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Exploitation of Home-Based Workers in Balochistan


Arbaz Shah
Their meal of Aftar (Fasting) is different from others in society, simple home baked bread with gravy, dates and juice. Living simple life-style looking after her family, she works 10-hours a day sitting home stitching Pashtun cultural embroideries and designing for earning. With weak eye-sight and poor physical strength she still hopes she will earn adequate in this subsequent season of religious-eve Eid-Ul-Fiter, which will bring joys for her 3 children and a paralyzed husband, Because the dress rate hikes 500 rupees when there comes a season.
 Zareena Jamal 43 has been stitching embroideries for nearly a decade, she got married in her 16 and gave birth to Rehman her first and only son two years after when she just reached eighteen.
Living in the mid-east of Karbala a town in Balochistan province of Pakistan with fifty thousand population in her small sized home she survives miserably with her husband Jamal, son Rehman and two daughters Shumaila and Arifa, It takes her 10 days to fix an embroidery which she sends to market in capital city Quetta and earns 3,000 rupees of it.
 “It is now difficult to carry our routinely needs I hardly fill them, Before Jamal was faced by a road accident 4 years back which got him paralyzed on his left foot he would look after family’s needs, He is now incapable of working so I am all on my own taking the weight and responsibility of family on my shoulders. I can stitch 3 suits in a month which makes 9,000 rupees with which I spend the whole month, buying grocery for kitchen and Jamal’s medicines take a high sum”.
 Preparing those three embroideries seems now not possible, because, Zareena’s eye-sight is getting feeble and her shoulders much weaker, she has never consulted a doctor for her health-care because she cannot afford the expenses, said Zareena.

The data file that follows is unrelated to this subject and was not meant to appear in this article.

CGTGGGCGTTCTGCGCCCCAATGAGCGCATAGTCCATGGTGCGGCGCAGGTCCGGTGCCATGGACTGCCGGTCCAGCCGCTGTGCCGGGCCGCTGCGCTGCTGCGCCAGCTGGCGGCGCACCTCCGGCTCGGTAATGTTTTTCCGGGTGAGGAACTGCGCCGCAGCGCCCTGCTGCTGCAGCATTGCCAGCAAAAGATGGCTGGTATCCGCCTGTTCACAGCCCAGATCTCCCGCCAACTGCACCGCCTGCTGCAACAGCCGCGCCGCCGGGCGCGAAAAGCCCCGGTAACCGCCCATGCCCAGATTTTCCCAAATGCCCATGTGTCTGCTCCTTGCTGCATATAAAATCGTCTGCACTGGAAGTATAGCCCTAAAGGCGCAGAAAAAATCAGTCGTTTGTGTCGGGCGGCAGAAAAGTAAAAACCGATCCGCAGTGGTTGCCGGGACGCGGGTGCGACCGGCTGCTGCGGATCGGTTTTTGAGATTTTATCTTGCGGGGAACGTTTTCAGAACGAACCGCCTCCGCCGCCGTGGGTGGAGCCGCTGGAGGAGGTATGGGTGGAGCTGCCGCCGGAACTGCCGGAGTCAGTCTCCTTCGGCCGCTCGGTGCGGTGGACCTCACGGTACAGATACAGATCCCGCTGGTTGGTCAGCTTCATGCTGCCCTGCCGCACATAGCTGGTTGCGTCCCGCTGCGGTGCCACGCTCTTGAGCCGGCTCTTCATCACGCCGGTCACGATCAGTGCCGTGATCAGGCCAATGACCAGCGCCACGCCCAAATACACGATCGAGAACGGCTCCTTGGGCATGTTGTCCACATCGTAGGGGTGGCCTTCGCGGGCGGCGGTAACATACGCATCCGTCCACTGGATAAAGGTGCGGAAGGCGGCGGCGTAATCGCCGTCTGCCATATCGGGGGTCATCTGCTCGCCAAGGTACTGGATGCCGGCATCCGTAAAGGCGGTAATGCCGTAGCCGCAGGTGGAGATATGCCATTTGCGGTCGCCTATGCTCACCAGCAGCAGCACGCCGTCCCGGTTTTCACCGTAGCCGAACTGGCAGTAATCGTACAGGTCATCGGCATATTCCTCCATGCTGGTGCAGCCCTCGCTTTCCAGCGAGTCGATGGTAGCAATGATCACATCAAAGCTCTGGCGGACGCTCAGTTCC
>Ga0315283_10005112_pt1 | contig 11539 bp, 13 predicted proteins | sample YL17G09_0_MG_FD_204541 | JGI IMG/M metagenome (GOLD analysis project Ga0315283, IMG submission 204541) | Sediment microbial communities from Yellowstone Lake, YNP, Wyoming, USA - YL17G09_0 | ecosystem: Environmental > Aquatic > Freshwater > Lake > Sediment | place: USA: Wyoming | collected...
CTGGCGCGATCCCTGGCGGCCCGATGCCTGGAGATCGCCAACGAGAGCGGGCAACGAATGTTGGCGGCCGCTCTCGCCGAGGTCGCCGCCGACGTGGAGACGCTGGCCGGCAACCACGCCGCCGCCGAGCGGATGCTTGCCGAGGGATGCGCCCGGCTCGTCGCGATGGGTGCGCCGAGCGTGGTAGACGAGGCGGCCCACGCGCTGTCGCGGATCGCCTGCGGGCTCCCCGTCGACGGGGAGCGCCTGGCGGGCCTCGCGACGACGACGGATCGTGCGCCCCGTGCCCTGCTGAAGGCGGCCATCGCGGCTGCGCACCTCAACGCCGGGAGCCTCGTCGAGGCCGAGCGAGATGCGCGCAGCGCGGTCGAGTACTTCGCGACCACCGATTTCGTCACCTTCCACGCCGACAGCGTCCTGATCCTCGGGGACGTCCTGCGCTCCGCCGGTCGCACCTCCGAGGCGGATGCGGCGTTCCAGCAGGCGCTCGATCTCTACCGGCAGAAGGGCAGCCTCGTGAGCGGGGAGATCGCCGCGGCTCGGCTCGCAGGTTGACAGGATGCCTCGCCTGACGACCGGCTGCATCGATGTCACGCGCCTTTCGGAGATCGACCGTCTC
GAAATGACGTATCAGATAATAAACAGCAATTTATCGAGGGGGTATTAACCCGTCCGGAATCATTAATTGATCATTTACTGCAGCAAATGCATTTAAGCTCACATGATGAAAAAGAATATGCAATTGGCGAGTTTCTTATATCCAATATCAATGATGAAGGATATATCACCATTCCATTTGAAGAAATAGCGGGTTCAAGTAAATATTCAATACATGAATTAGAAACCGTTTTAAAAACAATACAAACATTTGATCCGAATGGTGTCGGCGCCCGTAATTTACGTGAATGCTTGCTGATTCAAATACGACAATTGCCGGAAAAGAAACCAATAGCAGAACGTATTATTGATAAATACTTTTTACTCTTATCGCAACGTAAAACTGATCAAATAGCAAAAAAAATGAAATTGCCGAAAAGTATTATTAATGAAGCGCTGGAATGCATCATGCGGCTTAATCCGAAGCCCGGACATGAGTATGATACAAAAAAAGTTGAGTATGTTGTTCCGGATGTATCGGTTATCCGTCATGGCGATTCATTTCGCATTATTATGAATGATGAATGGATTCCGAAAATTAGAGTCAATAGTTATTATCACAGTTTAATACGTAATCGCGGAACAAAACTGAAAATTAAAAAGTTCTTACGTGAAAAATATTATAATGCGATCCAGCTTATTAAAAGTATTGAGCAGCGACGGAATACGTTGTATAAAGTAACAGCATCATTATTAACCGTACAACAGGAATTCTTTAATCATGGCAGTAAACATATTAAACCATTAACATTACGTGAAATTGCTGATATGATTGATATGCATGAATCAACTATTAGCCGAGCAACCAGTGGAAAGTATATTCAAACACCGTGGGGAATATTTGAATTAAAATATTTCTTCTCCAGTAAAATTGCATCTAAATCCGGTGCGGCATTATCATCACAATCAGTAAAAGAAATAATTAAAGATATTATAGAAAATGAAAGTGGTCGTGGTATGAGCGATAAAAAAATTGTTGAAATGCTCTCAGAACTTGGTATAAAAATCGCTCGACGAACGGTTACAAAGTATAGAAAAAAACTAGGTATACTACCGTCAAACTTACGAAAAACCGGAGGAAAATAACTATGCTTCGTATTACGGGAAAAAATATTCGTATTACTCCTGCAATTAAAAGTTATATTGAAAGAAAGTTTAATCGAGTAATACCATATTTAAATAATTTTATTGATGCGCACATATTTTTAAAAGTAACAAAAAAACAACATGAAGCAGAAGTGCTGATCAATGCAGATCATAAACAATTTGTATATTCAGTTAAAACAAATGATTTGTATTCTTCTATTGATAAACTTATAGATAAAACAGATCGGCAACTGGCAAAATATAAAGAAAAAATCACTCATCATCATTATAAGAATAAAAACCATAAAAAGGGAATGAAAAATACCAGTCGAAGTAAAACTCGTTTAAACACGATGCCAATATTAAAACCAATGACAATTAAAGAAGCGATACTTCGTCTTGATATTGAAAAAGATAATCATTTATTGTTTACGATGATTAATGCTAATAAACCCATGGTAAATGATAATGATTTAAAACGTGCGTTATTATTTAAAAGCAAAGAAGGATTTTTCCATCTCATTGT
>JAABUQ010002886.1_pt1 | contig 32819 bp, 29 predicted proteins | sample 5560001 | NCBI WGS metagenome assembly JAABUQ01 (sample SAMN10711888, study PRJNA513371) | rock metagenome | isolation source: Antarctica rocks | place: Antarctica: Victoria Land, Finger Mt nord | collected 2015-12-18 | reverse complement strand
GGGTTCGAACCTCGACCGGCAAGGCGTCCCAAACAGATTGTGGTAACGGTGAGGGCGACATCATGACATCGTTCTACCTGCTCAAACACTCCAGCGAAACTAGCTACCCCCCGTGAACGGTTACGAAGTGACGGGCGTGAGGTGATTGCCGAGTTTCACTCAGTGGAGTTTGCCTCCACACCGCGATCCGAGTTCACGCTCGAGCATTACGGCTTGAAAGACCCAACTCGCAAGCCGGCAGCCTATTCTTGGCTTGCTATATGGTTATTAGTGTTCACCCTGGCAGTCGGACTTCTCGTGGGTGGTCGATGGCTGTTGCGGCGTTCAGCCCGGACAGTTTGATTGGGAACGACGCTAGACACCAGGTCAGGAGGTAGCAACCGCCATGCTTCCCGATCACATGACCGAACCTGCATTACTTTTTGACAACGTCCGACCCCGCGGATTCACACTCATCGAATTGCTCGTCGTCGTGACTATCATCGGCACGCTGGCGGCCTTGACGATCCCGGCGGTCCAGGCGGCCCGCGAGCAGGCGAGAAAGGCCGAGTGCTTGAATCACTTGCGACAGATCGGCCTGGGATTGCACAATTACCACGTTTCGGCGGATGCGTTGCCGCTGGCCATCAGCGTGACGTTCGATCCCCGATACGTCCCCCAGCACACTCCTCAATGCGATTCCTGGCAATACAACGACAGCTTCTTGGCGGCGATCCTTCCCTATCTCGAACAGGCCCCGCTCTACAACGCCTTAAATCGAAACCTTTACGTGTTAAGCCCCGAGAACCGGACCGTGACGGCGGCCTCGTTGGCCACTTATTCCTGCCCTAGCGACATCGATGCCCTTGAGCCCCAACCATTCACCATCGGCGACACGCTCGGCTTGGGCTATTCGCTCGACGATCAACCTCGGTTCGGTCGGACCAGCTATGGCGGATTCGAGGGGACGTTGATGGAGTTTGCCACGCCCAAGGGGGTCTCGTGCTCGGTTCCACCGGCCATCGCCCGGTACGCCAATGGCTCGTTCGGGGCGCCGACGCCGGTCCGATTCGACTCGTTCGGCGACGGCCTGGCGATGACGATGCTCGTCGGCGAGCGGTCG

“We have not lived a normal life, Eid-Ul-Fiter heads-on my children ask for their dresses and shoes which I have even not yet thought-of. Neighbors sometimes help giving us their used stuffs, it may happen again this time and the eve will be spent using others things. I am having a hard pain in my body, getting much weaker I am worried for the further survival of my family. If even I get lowered-down, who will be looking after us?”.
 Jaweriya Najmu-Din was a bed ridden women living next door to Zareena’s home, she laid on bed for nearly five years and died in the same situation. She had been stitching embroideries for 12 years raising her five sons and fell into different diseases and unstable body condition and even close to lost of her eye-sight.
 Around 100 women of the town stitch embroideries to carry the burdens of their families raising their kids and endure expenses of their schooling. In some cases, their husbands are not alive or unable to earn or unemployed to look after their families.
 Managing his business sitting in capital city Quetta Abdul Anan monthly receives embroideries from Zareena and many like her from Karbala and around paying them the fixed sum. “I pay them 3,000 per suit and showcase that in the out-let, women come highly interested in purchasing hand-made cultural embroideries and pay high amount for it”.
 Sitting at home he helps them with utensils mirrors and other essential stuff, so that, they could make an easy access to prepare the fabrics, said Abdul Anan out-let owner. “Since Covid-19 has erupted and shut-down is imposed widely in the country and the call for border fencing, I find no way to communicate with home-based workers and have yet received not a single embroidery. The disease has hindered losses in business and submitted more worries for home-based workers and small business”.